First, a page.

January 1, 1970
    I contributed a comic to this anthology, and I CANNOT WAIT to check out everyone else's work.
  • ✨ katharina ✨
    January 1, 1970
    Very very dear to my heart
  • Peppermint
    January 1, 1970
    I need this now
  • Jayme Carruthers
    January 1, 1970
    @NetGalley #partnerThank you to #NetGalley for the review copy of #(don')callMeCrazy. All opinions are my own.(Don't) Call Me Crazy is a collection of short, autobiographical stories of individuals suffering from mental health issues. In addition to speaking up about mental illnesses such as depression and anxiety, this book also has voices speaking on lesser known disorders such as trichotillomania, which I greatly appreciated.(Don't) Call Me Crazy is a great anthology to read if you are wantin @NetGalley #partnerThank you to #NetGalley for the review copy of #(don')callMeCrazy. All opinions are my own.(Don't) Call Me Crazy is a collection of short, autobiographical stories of individuals suffering from mental health issues. In addition to speaking up about mental illnesses such as depression and anxiety, this book also has voices speaking on lesser known disorders such as trichotillomania, which I greatly appreciated.(Don't) Call Me Crazy is a great anthology to read if you are wanting to know more about mental illnesses and how they affect a person. Instead of being a factual, scientific view on mental illnesses, these are real stories by REAL people. Books like this are important, especially in today's society where news of severe mental illnesses and suicide are common occurrences. This book could be the doorway to a much needed conversation and I would recommend it to any reader. This title is set to release October 2, 2018.#books #bookstagram #ARC #reviewer #mentalhealth
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  • Audrey Laurey
    January 1, 1970
    This is my new favorite anthology from young adult authors. Many current YA authors offer their own personal stories on mental illness, the different ways it manifests, and what mental illness means to the authors through their experiences. Many of the stories were relatable and funny, then heartbreaking. I think this is a really important and exceptional collection that I am going to be highly recommending to everyone.
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  • Audrey Laurey
    January 1, 1970
    This is my new favorite anthology from young adult authors. Many current YA authors offer their own personal stories on mental illness, the different ways it manifests, and what mental illness means to the authors through their experiences. Many of the stories were relatable and funny, then heartbreaking. I think this is a really important and exceptional collection that I am going to be highly recommending to everyone.
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  • Molly
    January 1, 1970
    People need to talk about mental health more often. This book is very important and I'm glad it exists! It was cool to read about some authors that I've already read and their journeys.
  • Carol
    January 1, 1970
    Diverse and extremely personal essays in this anthology. Mental illness, neurodiversity, suicide, and anxiety are covered with care and deep emotion. This collection is aimed at teens, but adults can get a lot out of this too. Learn from someone else who shares your diagnosis, or learn to be a more supportive friend, family member, human.Special note: there are extensive bibliographies and other resources scattered throughout and included at the end. A fantastic collection of resources for those Diverse and extremely personal essays in this anthology. Mental illness, neurodiversity, suicide, and anxiety are covered with care and deep emotion. This collection is aimed at teens, but adults can get a lot out of this too. Learn from someone else who shares your diagnosis, or learn to be a more supportive friend, family member, human.Special note: there are extensive bibliographies and other resources scattered throughout and included at the end. A fantastic collection of resources for those inspired by the text.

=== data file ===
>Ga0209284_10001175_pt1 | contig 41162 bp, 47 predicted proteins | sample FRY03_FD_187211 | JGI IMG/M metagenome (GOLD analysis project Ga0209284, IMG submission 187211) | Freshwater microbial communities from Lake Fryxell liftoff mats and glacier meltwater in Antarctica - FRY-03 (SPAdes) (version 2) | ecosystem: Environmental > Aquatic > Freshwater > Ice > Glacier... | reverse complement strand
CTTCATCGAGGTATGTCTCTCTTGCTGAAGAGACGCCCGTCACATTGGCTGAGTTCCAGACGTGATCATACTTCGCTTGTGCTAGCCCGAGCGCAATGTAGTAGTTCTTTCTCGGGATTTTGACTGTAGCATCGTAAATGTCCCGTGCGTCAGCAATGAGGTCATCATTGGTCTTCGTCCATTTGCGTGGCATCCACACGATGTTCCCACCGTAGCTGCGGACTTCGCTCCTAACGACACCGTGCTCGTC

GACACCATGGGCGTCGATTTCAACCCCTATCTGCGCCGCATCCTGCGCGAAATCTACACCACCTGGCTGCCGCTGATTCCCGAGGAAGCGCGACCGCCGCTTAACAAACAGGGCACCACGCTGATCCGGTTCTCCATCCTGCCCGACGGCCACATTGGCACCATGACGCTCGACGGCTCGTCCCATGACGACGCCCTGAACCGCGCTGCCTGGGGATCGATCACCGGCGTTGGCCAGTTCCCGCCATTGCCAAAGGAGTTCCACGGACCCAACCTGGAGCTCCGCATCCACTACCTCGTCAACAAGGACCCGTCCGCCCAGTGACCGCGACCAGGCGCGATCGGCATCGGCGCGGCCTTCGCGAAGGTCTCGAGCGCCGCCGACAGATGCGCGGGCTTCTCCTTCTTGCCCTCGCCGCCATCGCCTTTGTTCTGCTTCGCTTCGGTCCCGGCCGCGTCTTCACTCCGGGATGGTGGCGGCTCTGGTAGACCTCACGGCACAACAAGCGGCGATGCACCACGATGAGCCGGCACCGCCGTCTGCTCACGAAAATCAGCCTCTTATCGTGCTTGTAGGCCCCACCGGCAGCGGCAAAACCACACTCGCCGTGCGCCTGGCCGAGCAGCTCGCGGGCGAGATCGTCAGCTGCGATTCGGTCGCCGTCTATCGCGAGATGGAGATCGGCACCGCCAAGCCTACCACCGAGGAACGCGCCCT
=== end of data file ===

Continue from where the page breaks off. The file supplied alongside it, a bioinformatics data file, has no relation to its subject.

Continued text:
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  • Beth
    January 1, 1970
    Jensen's first anthology about feminism blew me away and was visually stunning. This book about mental health is equally as engaging, visually appealing, and important. Add this to your YA nonfiction collection in October 2018.
  • Alessandra
    January 1, 1970
    This is an amazing book and it should be in every public library. The essays present a wide spectrum of mental illness experience, covering many different illnesses, the different relationships a person might have with their illness, and more. I made liberal use of my highlighter while reading, as I often found the authors eloquently expressing things that I have struggled to put into words. If there had been a book like this when I was a teen, I would have benefitted greatly (and I am still ben This is an amazing book and it should be in every public library. The essays present a wide spectrum of mental illness experience, covering many different illnesses, the different relationships a person might have with their illness, and more. I made liberal use of my highlighter while reading, as I often found the authors eloquently expressing things that I have struggled to put into words. If there had been a book like this when I was a teen, I would have benefitted greatly (and I am still benefitting greatly from this book as an adult). I cannot say enough positive things about this wonderful book.The following essays resonated particularly strongly with me:"Defying Definition" by Shaun David Hutchinson"Defining the Thing is the Trick" by Ashley Holstrom"What I Know and What I Don't Know" by Dior Vargas"What's, Well, "Crazy?"" by Sarah Hannah Gomez"The Lightbulb, the Broom, and the Work They Didn't Tell You About" by Kelly Jensen
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  • Kellie Marnoch
    January 1, 1970
    Ugh, this has authors I'm desperate to read, but others I don't wanna touch with a ten-foot bargepole.
  • Sarah Hannah
    January 1, 1970
    I wrote an essay for this! Cannot wait to read everyone else's.